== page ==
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refugee policy

Justice for All Must Guide US Refugee Policy

Words: Caroline Smith and Mariam Iskajyan
Pictures: Kyler Boone

For the countless refugees around the world who have been uprooted from their homes, an upcoming decision by the United States may mean even more trauma and instability. The Trump administration must determine by October 1st the maximum number of refugees it will allow to be admitted in the United States for Fiscal Year 2020. Reports indicate that if any of the current leaked proposals from the administration are enacted, it would further dismantle, or even possibly eliminate, the decades-long, life-saving US refugee resettlement system.

Yet, even as the Trump administration rails against refugees in the United States, it continues implementing failed foreign policies — like endless wars, climate change denialism, and the abandonment of diplomacy and equitable development — that perpetuate the global displacement crisis. A radical transformation of US foreign policy that emphasizes universal justice, acknowledges and transforms the US’ role in forced displacement, and provides refuge is necessary to end the global refugee crisis. 

It is critical to recognize that any United States action to address forced migration abroad rings hollow if the US does not open and widen its own doors to refugees and humanize its borders. Denying refuge and opportunity for a better life to displaced peoples abandons the US’ international, moral, and legal responsibilities. This is made even worse when victims and survivors of the global displacement crisis are fleeing the very same humanitarian catastrophes and conflicts the United States has helped create and sustain. 

It is critical to recognize that any United States action to address forced migration abroad rings hollow if the US does not open and widen its own doors to refugees and humanize its borders.

Such failures are reflected in the mass displacement of Afghans, with over 80 percent of the 10,000 refugees that arrived in Greece last month hailing from Afghanistan. The US has been part of the now four decades-long conflict in Afghanistan but largely denies its role in facilitating mass suffering, violence, and displacement. Instead of pursuing a justice-based approach towards Afghanistan by recognizing its role in forced displacement and prioritizing sustainable peace, the United States continues an indefinite military presence and occupation with incomplete efforts at comprehensive peace. Furthermore, the administration is reducing aid, facilitating human rights violations and civilian harm, and undermining locally-led peacebuilding efforts that seek to address the root drivers of conflict.

Similarly, in Venezuela, US policies like blanket sanctions and undermining diplomatic and humanitarian efforts have compounded the country’s displacement crisis. The Trump administration claims to stand in solidarity with the Venezuelan people and to care about their suffering, but in reality shows little concern for the millions of Venezuelans who have been forced to flee their homes. The administration has eviscerated the right to safely seek asylum at our borders and refuses to provide bipartisan-supported humanitarian immigration protections, like Temporary Protected Status (TPS), for the countless Venezuelan children and families in the United States who are at risk of deportation.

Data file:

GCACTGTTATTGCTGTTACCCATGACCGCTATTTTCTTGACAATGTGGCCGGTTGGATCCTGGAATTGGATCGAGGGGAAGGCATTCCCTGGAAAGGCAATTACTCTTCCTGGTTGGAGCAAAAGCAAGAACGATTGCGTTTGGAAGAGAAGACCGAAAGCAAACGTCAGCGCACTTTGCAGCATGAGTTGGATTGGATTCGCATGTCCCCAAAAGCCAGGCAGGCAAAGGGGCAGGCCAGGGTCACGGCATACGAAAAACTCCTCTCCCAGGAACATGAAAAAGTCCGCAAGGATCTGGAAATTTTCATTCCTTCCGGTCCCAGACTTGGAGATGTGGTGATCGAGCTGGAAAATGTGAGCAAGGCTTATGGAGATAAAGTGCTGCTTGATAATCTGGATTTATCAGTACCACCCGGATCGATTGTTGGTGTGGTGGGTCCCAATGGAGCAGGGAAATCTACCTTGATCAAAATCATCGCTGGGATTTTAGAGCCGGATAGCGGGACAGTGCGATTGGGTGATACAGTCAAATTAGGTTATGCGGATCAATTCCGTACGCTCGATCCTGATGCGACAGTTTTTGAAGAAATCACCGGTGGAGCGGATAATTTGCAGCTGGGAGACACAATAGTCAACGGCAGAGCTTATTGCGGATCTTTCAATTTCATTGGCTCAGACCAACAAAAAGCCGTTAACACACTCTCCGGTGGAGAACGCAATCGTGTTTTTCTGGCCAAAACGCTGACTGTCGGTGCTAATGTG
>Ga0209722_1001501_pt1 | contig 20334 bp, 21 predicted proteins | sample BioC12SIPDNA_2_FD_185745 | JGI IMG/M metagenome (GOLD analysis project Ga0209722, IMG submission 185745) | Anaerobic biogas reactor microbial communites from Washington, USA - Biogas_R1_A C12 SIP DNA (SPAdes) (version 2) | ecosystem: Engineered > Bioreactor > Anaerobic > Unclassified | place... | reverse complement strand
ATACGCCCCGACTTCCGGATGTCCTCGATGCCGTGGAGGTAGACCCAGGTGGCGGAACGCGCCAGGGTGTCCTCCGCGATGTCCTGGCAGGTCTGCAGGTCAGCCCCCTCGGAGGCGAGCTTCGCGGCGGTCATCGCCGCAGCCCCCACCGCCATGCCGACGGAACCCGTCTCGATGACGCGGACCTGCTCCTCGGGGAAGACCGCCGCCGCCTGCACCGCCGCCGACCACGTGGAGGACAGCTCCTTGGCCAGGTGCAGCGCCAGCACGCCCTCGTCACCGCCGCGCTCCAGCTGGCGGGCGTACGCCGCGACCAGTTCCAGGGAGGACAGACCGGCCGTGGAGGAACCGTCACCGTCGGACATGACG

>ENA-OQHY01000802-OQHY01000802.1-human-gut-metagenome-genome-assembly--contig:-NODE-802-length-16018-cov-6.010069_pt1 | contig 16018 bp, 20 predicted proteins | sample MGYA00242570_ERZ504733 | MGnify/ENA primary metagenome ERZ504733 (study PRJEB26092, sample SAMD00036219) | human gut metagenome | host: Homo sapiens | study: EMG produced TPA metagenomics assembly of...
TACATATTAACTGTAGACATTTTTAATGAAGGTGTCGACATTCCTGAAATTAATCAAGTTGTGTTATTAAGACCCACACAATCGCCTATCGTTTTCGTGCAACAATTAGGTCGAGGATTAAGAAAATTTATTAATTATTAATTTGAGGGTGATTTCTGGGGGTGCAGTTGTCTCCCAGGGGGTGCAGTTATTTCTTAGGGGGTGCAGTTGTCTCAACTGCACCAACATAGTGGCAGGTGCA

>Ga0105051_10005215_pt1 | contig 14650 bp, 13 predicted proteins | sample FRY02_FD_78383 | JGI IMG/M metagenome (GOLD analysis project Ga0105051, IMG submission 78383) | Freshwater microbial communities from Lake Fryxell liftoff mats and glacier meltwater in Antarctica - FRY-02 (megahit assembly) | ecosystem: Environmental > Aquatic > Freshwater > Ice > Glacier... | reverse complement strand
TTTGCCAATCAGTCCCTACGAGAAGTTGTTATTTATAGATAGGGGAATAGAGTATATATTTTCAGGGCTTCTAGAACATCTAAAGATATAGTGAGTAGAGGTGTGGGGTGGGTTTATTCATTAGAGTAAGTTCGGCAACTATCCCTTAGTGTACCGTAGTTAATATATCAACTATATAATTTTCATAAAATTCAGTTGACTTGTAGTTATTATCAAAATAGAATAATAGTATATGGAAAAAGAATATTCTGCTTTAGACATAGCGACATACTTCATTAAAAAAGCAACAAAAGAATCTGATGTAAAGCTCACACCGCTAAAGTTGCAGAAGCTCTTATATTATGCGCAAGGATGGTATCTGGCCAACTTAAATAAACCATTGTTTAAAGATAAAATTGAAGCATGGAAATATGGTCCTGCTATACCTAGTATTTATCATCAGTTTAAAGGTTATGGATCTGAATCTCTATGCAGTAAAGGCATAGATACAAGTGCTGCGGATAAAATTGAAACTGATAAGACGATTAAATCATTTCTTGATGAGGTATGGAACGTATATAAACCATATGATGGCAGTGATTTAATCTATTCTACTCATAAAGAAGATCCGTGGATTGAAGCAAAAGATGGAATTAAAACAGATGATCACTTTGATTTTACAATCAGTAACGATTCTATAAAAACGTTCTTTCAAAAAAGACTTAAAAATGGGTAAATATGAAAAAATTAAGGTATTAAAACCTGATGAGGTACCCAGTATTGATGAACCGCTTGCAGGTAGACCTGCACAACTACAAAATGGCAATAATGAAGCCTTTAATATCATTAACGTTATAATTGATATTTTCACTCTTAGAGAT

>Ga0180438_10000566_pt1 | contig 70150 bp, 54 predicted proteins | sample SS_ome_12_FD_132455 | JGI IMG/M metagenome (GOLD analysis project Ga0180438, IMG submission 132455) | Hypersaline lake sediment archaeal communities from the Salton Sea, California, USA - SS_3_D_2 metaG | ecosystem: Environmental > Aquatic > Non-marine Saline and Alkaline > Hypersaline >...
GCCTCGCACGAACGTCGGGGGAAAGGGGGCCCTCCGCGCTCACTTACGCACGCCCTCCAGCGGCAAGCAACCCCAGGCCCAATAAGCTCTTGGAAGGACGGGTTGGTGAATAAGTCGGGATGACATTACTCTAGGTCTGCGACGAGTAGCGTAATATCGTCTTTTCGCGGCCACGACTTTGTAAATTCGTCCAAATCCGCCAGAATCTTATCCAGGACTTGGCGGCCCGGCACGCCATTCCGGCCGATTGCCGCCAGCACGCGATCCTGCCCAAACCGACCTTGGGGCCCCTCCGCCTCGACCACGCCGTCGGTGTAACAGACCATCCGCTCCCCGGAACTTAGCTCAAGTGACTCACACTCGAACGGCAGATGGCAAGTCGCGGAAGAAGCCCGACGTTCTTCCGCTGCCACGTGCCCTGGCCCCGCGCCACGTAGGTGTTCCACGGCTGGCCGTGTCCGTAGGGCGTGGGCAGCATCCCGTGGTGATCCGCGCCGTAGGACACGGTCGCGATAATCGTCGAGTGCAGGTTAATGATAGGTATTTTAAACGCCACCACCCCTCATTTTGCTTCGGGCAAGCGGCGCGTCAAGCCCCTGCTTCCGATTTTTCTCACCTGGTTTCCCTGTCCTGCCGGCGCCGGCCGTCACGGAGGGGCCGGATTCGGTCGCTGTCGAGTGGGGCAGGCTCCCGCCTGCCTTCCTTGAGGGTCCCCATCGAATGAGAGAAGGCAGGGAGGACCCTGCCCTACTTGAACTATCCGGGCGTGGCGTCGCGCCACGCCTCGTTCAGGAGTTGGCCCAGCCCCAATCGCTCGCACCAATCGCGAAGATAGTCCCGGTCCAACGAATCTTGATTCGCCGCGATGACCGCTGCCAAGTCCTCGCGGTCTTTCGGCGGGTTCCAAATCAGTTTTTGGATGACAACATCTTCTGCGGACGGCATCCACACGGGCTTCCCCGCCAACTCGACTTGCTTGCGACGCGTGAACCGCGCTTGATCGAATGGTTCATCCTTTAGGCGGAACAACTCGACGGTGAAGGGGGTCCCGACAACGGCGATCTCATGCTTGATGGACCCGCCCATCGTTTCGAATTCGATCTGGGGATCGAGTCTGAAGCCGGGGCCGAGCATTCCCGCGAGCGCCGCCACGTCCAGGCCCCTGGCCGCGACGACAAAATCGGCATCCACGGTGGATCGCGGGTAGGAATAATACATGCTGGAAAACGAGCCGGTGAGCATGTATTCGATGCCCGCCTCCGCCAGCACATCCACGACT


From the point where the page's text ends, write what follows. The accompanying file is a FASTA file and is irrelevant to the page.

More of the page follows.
In addition, the United States’ domestic and foreign policies should reinforce not undermine  one another to help ensure our actions at home reverberate abroad to advance global human solidarity in leading by example. When we violate international law and dehumanize people seeking refuge at our borders, we must recognize that these immoral and unjust actions cut lifelines for people seeking safety, while also emboldening others within the international community to pursue similar tactics. 

For example, Turkey has followed the United States’ lead through forced deportations of refugees and immigrants, illegal imprisonment of asylum seekers (in facilities largely funded by the European Union), and the creation of a border wall. Forced deportations of Syrian refugees have begun in earnest in Turkey, and Turkish President Recep Tayipp Erdogan has indicated he will begin mass deportations of Syrians — or will allow refugees to enter the EU — unless the US cooperates on a solution. Instead of giving Turkey more leverage to barricade and harm people seeking safety, the United States should provide funds to help assist the over 3.5 million refugees residing there, welcome Syrian refugees to the United States, and demand Turkey does not imprison refugees or deport vulnerable LGBTQ asylum-seekers

Today, humanity is experiencing the largest displacement crisis in its memory. There are some obvious solutions to help alleviate and end this crisis, chief among them is setting the number of refugees the United States accepts every year above historic averages. We also need more oversight and restrictions on the current, or any future, administration’s ability to dismantle the resettlement system. In the long-term, that means ending the drivers that feed forced migration and building global solidarity that uplifts the rights and dignity of all people.

Caroline Smith is a fall 2019 Herbert Scoville Jr. Peace Fellow at Win Without War, where she focuses on topics of forced migration, global authoritarianism, and conflict. Follow her @CSmith106.

Mariam Iskajyan is the Policy and Advocacy Program Manager at Win Without War. An Armenian-American immigrant, she specializes in the intersection of US foreign policy, forced migration, and immigration justice. Follow her @mariamiskajyan.

Caroline Smith and Mariam Iskajyan

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